As the NavRatras start, we have to keep this in mind. For the Shakti Peethas across the country bind our nation together like nothing else. It is not symbolic. To see our teerthas ‘symbolically’ is to see our culture at one remove.

The entire country is actually pulsating with the Divine Energy of the Great Goddess in various different forms and incarnations.

Durga, the Divine Goddess flows through the veins of Bharatvarsha as its prana, just like Shri Rama enlivens Chitrakoot. And that shall keep Bharatvarsha alive. That shall keep the fight alive. That shall reclaim what was lost to us.

Teertha Sthalas are the epicenters of Bharatvarsha. And Teertha Yatras are the veins through which the blood of the divine prana flows. As long as the Teertha Yatras continue, we shall continue to claim the lands that belong to Sanatana Dharma.

And we shall reclaim even those lands that now seem completely lost to us. For there is a reason that Katas Raj Shakti Peetha is still alive. There is a reason that Dhakeshwari is still a teertha.

What gives you hope?

Every Nava Ratras, every little corner of Bharatvarsha starts pulsating with the energy of the Divine Goddess. Near my home in Gwalior, the highway turns to a pilgrimage, Ratangadki Mata in Datia district next door.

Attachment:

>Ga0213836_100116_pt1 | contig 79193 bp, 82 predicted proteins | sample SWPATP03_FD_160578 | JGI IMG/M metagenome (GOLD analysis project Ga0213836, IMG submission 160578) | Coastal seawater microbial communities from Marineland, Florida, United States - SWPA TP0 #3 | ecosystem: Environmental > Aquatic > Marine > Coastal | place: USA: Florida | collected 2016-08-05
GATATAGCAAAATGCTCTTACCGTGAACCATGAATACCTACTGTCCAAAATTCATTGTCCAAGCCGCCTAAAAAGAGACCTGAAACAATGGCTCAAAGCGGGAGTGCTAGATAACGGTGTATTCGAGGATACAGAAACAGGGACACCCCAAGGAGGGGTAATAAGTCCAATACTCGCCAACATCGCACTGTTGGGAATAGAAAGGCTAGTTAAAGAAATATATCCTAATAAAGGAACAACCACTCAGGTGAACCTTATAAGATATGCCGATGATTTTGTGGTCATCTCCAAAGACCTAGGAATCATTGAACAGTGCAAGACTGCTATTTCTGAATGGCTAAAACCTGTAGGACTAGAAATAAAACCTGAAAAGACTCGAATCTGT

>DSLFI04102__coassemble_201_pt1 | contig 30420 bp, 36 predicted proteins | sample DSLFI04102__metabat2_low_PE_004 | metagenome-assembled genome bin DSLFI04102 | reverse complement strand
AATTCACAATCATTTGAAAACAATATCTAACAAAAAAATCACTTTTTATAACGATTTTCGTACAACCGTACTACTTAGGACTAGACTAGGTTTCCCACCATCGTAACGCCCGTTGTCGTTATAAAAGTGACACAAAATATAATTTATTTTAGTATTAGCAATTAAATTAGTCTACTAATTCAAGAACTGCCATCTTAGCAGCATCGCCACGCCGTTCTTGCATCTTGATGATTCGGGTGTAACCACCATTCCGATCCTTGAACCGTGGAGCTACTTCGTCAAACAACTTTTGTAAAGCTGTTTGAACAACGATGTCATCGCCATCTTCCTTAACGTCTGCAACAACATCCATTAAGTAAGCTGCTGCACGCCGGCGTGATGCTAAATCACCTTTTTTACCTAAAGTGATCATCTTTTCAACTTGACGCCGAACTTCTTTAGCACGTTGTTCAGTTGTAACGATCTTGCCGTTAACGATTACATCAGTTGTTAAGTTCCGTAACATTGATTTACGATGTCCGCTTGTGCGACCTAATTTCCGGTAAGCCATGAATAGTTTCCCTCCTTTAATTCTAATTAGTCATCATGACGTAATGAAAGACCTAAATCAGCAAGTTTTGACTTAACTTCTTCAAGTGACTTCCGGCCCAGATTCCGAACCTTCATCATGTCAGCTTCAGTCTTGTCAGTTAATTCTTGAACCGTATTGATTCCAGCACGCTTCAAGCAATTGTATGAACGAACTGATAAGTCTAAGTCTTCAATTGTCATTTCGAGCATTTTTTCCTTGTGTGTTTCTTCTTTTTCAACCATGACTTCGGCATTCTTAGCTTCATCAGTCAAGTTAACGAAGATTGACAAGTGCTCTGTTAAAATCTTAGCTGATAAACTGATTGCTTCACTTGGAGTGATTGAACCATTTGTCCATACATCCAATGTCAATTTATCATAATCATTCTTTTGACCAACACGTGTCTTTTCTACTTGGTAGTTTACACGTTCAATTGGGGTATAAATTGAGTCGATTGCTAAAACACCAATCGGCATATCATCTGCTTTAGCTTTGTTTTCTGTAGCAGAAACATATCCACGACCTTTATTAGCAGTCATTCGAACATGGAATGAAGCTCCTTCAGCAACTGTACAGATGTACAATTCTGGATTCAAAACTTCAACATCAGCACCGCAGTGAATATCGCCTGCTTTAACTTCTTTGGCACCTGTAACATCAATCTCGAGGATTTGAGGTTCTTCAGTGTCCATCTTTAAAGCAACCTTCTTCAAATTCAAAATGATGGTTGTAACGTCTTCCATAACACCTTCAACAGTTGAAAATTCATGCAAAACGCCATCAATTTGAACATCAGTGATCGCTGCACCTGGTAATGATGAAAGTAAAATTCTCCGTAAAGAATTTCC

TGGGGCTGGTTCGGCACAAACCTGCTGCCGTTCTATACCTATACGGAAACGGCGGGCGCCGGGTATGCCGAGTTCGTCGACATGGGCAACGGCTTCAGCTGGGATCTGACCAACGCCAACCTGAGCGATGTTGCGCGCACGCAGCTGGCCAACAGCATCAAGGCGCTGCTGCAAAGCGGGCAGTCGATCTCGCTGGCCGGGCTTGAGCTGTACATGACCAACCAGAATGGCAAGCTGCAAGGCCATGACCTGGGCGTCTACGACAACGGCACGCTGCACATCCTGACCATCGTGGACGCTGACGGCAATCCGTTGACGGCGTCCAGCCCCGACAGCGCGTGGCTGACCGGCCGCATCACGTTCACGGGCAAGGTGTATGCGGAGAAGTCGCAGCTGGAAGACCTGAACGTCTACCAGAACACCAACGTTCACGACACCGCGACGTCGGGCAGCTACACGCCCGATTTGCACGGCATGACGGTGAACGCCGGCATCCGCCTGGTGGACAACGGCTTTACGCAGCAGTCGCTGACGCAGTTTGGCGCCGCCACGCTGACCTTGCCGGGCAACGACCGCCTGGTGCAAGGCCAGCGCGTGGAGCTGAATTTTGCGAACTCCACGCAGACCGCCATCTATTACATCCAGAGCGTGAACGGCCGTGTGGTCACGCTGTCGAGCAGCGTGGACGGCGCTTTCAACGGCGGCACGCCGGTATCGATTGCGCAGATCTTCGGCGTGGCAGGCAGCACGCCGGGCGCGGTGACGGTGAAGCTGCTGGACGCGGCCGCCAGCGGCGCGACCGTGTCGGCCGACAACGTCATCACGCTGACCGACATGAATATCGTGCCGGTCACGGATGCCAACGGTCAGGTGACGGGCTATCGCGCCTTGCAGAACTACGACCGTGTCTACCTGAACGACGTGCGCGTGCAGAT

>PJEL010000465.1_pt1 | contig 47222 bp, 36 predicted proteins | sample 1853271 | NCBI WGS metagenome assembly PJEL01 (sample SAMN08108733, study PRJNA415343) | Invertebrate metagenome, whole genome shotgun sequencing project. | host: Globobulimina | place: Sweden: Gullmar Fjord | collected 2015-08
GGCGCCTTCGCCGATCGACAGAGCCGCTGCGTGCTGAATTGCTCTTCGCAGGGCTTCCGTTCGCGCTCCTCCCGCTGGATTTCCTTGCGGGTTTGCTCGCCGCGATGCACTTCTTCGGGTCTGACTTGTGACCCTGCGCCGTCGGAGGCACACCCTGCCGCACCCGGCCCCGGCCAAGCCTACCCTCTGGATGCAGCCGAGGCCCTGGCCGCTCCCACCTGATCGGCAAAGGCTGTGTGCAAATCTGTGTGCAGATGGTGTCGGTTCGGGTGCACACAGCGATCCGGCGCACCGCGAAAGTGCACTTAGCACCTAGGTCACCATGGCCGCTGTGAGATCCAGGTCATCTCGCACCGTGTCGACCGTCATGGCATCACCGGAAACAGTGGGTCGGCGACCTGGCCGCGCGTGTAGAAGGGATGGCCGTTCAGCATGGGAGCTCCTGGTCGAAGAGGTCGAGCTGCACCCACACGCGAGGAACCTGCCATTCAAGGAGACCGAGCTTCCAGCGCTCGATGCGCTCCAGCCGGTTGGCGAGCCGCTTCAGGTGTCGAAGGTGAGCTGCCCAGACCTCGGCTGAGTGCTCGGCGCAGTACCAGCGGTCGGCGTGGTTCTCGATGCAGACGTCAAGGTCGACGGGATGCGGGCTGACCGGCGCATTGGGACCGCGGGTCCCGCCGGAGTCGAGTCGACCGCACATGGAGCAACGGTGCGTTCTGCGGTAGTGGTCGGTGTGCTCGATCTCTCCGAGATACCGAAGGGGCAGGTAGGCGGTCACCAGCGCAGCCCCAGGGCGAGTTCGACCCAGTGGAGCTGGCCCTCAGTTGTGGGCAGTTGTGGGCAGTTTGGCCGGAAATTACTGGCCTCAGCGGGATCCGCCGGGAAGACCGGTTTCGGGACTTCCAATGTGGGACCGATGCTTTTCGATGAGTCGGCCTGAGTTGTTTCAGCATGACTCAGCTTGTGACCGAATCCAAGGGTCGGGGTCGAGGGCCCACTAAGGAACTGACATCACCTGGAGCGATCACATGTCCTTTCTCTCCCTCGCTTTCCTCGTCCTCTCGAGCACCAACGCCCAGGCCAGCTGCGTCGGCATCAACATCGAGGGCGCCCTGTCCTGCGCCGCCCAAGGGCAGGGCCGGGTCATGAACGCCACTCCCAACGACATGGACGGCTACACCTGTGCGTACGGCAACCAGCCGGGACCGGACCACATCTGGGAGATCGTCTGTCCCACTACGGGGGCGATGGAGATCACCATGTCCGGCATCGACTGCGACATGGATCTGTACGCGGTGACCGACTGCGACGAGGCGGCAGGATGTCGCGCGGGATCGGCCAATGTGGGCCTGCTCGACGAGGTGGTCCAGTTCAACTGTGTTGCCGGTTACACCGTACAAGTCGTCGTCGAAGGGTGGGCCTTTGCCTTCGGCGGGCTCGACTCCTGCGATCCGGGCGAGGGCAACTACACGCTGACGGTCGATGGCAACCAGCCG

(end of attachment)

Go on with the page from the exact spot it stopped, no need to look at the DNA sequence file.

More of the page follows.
The pilgrimage is little known outside the small geographical region. And yet in Nav Ratras millions flock to the small temple.

Taking aerial shots would actually show the scale of the teertha yatra to the goddess at Ratangarh. And there are thousands of places like these. Almost every little taluka of every district boasts of them.

Until these teertha yatras continue we shall keep up the fight, keep up the hope.

In that spirit, let us embark on our journey this year, celebrating the glory of the Great Goddess.

Jai MaaDurga!
Jai Shri Rama

Image Credits: Dokadamganvkior

Disclaimer: The opinions expressed in this article belong to the author. Indic Today is neither responsible nor liable for the accuracy, completeness, suitability, or validity of any information in the article.

Leave a Reply